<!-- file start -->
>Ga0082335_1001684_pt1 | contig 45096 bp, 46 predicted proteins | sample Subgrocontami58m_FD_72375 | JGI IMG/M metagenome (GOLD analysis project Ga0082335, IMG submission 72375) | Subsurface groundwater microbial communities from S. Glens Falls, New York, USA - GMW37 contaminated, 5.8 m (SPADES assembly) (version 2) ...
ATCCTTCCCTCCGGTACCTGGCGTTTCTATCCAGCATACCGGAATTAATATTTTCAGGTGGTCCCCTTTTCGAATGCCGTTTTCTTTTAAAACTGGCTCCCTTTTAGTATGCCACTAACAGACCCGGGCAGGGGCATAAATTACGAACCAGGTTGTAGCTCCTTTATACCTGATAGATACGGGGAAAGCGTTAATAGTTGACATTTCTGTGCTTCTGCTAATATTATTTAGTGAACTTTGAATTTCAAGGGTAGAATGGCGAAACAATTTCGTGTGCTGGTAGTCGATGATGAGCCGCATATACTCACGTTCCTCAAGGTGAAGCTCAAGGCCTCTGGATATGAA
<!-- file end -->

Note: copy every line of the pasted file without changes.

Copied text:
>Ga0082335_1001684_pt1 | contig 45096 bp, 46 predicted proteins | sample Subgrocontami58m_FD_72375 | JGI IMG/M metagenome (GOLD analysis project Ga0082335, IMG submission 72375) | Subsurface groundwater microbial communities from S. Glens Falls, New York, USA - GMW37 contaminated, 5.8 m (SPADES assembly) (version 2) ...
ATCCTTCCCTCCGGTACCTGGCGTTTCTATCCAGCATACCGGAATTAATATTTTCAGGTGGTCCCCTTTTCGAATGCCGTTTTCTTTTAAAACTGGCTCCCTTTTAGTATGCCACTAACAGACCCGGGCAGGGGCATAAATTACGAACCAGGTTGTAGCTCCTTTATACCTGATAGATACGGGGAAAGCGTTAATAGTTGACATTTCTGTGCTTCTGCTAATATTATTTAGTGAACTTTGAATTTCAAGGGTAGAATGGCGAAACAATTTCGTGTGCTGGTAGTCGATGATGAGCCGCATATACTCACGTTCCTCAAGGTGAAGCTCAAGGCCTCTGGATATGAA